Summer Storm Douglas Sirk filmed this 1944 adaptation of Chekhov’s The Shooting Party shortly after his wartime arrival in Hollywood; not surprisingly, it’s the most Germanic of his American films, with darkly shadowed expressionist photography (by the uncredited Eugene Shuftan) and an emphasis on mood and character over plot. George Sanders is superb as a weak, corrupt judge facing both his past and the specter of the revolution, and Edward Everett Horton contributes an extraordinary dramatic turn as a provincial count. With Anna Lee, Hugo Haas, and Linda Darnell as the vengeful seductress. —Dave Kehr
Jazz on a Summer’s Day Bert Stern’s film of the 1958 Newport Jazz Festival (1960; his only film) features Thelonious Monk, Louis Armstrong, Eric Dolphy, Chuck Berry, Dinah Washington, Mahalia Jackson, Anita O’Day, Gerry Mulligan, Chico Hamilton, and many others. Shot in gorgeous color, it’s probably the best feature-length jazz concert movie ever made. Despite some distracting cutaways to boats in the opening sections, it eventually buckles down to an intense concentration on the music and the audience’s rapport with it as afternoon turns into evening. Jackson’s rendition of “The Lord’s Prayer” is a particularly luminous highlight. Stern doesn’t seem to know what distinguishes mediocre from good or great jazz, so all three get equal amounts of his attention. But he’s very good at showing people listening. —Jonathan Rosenbaum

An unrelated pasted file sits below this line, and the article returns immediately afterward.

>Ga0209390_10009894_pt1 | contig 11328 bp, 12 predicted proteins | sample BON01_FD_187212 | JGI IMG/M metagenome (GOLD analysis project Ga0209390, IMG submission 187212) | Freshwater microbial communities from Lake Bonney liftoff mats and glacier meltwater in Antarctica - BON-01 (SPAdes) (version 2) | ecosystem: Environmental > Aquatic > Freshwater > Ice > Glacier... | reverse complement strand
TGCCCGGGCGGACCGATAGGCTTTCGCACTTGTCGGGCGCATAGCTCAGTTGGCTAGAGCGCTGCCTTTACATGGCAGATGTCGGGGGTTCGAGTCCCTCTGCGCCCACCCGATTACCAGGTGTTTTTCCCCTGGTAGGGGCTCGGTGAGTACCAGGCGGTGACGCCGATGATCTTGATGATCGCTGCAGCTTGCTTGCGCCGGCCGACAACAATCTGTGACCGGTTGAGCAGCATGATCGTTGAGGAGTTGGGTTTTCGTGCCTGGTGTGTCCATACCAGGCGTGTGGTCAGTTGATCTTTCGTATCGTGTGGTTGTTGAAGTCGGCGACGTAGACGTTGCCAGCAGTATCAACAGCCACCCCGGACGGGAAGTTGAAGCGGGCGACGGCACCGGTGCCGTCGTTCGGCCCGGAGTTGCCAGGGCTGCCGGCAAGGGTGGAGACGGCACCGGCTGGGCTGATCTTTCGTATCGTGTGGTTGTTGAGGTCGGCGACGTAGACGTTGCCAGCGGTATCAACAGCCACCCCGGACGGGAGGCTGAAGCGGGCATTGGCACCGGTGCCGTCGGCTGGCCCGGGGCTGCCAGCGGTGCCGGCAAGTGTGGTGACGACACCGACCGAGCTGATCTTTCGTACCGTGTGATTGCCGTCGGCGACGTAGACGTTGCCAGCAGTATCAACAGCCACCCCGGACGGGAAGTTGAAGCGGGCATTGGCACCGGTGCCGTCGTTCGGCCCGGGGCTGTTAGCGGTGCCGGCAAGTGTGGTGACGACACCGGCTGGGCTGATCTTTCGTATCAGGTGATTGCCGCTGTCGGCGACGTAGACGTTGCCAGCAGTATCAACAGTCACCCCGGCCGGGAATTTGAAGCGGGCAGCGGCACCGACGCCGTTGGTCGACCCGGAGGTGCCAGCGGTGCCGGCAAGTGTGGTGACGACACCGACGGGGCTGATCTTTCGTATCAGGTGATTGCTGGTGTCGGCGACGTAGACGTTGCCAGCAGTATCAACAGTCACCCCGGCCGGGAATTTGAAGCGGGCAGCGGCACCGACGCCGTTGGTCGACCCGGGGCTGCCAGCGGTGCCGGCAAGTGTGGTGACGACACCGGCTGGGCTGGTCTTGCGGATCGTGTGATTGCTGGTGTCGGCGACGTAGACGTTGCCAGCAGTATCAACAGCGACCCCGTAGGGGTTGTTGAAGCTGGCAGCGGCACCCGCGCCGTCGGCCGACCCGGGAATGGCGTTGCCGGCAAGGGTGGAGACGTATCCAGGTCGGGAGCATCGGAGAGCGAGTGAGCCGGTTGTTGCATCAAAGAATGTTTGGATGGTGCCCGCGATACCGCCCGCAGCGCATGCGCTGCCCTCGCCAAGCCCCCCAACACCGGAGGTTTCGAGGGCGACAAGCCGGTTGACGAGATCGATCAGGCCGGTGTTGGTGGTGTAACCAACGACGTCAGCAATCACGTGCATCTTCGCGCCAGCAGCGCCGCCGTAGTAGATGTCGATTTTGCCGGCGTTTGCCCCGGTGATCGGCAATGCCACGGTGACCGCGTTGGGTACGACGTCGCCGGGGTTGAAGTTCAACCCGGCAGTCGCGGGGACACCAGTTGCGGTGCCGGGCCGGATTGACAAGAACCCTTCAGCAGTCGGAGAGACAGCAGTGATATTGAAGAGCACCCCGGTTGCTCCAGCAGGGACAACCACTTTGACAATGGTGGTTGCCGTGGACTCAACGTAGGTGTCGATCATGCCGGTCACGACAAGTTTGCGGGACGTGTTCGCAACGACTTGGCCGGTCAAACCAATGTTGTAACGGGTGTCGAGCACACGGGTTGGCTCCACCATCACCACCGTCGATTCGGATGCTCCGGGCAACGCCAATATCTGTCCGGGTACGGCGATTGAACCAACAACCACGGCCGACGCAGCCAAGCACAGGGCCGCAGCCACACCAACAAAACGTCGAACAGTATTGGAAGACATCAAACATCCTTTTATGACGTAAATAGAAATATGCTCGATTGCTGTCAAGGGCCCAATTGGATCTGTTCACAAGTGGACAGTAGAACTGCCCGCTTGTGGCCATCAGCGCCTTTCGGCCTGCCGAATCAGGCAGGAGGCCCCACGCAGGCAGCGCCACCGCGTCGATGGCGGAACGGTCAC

Summer of ’42 Gary Grimes is the shy, uncertain teenager who receives his sexual initiation from a beautiful, grief-stricken war widow (Jennifer O’Neill). Director Robert Mulligan (To Kill a Mockingbird) brings all of his considerable gifts for atmosphere and lyrical emotionality to bear on Herman Raucher’s screenplay, though the qualities of the film have been obscured by the many imitations it inspired. Perhaps too simple and damply nostalgic to rank with Mulligan’s best work, but still illuminated by an intense identification with adolescent confusion, beautifully communicated by Mulligan’s subjective camera technique. With Jerry Houser and Oliver Conant (1971). —Dave Kehr